Last year, roughly 4,000 of the 11,000 juniors in RI’s graduating class of 2014 failed to get out of Level 1.  The protest against the test requirement was deafening, while the lack of curiosity about those 4,000 seemed mind-boggling.  For example, did they go to school regularly?  I ask because a study that examined the MA students who failed the 2003 tests found that most were chronically absent, defined as missing 10 days of school or more.  Regularly-attending English-language learners and special-needs students passed at far higher rates than their peers who were absent 10 days or more.  No matter what your challenge, going to school improves performance.

If RI’s Level 1 failures didn’t bother going to school regularly, why should they get diplomas?  What does it mean to “earn” such a diploma?  A local research study found that 20 percent of RI’s 2009 graduates were chronically absent during high school.  The same study goes on to show that graduates with horrible attendance enrolled in college at lower rates and washed out at higher rates than those who regularly went to school.

In other words, the Legislature is making it official that RI diplomas can be placebos, nice confections of convenience.  They certify nothing.  RI’s Education Commissioner Deborah Gist has been absolutely right to push schools to give out diplomas that mean something.  Feel-good diplomas don’t feel so marvelous when the kid’s academic skills are so poor she’s taking remedial classes in college, or hasn’t the 9th-grade skills required for job training.  Workforce development, anyone?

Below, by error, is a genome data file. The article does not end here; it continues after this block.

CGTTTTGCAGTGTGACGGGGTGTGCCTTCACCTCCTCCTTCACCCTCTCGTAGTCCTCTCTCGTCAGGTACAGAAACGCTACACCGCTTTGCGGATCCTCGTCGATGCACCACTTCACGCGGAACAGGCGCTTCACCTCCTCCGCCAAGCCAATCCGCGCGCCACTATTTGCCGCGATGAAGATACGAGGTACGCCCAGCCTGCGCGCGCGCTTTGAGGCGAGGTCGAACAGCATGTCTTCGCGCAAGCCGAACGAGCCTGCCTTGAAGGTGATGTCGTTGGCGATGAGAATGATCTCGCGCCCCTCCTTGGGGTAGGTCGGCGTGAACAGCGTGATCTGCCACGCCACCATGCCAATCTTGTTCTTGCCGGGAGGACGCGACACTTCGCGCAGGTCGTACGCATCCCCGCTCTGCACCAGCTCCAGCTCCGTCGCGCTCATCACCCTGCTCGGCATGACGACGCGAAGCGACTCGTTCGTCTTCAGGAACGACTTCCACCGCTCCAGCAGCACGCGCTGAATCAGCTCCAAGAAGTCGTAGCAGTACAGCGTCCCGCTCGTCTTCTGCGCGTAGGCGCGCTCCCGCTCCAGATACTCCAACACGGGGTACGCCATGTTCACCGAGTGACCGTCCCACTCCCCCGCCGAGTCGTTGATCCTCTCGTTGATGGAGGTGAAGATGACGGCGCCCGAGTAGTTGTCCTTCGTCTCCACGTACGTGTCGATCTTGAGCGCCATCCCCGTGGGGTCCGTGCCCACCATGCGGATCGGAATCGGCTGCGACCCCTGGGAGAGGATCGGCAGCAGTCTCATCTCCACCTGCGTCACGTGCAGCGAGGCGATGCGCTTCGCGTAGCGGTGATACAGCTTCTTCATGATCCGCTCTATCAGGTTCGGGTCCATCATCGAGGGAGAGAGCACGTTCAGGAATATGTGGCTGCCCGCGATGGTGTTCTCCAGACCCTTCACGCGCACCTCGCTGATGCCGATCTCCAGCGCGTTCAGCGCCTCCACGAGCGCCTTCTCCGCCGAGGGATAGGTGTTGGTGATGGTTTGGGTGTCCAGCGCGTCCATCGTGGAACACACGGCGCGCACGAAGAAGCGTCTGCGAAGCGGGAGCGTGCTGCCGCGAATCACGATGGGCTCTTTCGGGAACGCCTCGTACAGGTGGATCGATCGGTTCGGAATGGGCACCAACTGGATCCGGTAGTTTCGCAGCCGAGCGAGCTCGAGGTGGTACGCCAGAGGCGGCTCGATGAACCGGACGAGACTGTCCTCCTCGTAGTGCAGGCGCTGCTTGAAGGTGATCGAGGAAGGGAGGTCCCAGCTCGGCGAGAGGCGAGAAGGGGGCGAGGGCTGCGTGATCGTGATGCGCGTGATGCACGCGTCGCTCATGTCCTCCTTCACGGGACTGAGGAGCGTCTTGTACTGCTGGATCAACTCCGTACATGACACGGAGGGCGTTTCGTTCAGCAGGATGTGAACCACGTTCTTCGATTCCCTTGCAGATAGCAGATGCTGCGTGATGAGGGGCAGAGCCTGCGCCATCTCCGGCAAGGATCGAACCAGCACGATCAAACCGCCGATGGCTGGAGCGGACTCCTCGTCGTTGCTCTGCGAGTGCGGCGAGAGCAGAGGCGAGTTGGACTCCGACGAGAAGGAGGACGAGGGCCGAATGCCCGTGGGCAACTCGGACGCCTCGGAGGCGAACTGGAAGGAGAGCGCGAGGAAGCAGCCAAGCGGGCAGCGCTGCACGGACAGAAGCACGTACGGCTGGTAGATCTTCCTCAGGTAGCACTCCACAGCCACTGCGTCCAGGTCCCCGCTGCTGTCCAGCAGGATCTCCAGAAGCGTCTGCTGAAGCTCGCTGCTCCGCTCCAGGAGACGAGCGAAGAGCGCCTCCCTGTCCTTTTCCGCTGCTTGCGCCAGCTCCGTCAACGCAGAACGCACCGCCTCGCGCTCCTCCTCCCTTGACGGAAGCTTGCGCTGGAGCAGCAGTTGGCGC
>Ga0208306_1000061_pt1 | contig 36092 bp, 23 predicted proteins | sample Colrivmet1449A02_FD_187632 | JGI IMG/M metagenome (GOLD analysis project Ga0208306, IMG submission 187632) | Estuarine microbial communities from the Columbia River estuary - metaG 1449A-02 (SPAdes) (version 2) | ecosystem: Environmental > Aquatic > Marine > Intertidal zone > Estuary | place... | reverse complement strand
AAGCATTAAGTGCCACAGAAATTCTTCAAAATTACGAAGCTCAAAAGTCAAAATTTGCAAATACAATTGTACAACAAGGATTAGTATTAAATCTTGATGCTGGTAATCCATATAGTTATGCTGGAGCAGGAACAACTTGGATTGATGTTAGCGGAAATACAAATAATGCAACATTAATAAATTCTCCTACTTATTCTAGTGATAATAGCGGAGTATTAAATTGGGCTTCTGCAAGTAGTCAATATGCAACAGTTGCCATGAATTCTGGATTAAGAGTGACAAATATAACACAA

Good parents will tell you that if you set an expectation with a consequence, you’d better follow through.  If not, your kids get the idea that boundaries are squishy and that they can dodge obligations and accountability.  That’s how we create brats and under-performers.  RI students have known they could stay another year in high school to earn a real diploma, however unappealing that may be.  Or else pay better attention in the first place.

Protecting kids from hard challenges at which they might fail is the legacy of the self-esteem movement.  It’s no favor to the kids to enable them to feel good and effective when in fact they’re not.  Actually, it’s kinda horrible.  All kids need high expectations and high support.  They need the adults to be there for them, encouraging their efforts and holding them responsible.